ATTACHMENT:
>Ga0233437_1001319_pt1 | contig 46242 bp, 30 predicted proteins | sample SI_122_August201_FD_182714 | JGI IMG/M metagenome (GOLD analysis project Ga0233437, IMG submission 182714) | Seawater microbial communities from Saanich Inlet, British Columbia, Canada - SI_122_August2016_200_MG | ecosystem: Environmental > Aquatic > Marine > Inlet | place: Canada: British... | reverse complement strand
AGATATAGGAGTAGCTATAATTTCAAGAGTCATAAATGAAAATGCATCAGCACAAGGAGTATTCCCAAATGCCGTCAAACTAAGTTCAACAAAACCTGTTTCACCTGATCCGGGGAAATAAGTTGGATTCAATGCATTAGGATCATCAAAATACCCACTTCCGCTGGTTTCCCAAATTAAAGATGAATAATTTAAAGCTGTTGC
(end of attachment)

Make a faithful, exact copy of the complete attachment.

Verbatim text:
>Ga0233437_1001319_pt1 | contig 46242 bp, 30 predicted proteins | sample SI_122_August201_FD_182714 | JGI IMG/M metagenome (GOLD analysis project Ga0233437, IMG submission 182714) | Seawater microbial communities from Saanich Inlet, British Columbia, Canada - SI_122_August2016_200_MG | ecosystem: Environmental > Aquatic > Marine > Inlet | place: Canada: British... | reverse complement strand
AGATATAGGAGTAGCTATAATTTCAAGAGTCATAAATGAAAATGCATCAGCACAAGGAGTATTCCCAAATGCCGTCAAACTAAGTTCAACAAAACCTGTTTCACCTGATCCGGGGAAATAAGTTGGATTCAATGCATTAGGATCATCAAAATACCCACTTCCGCTGGTTTCCCAAATTAAAGATGAATAATTTAAAGCTGTTGC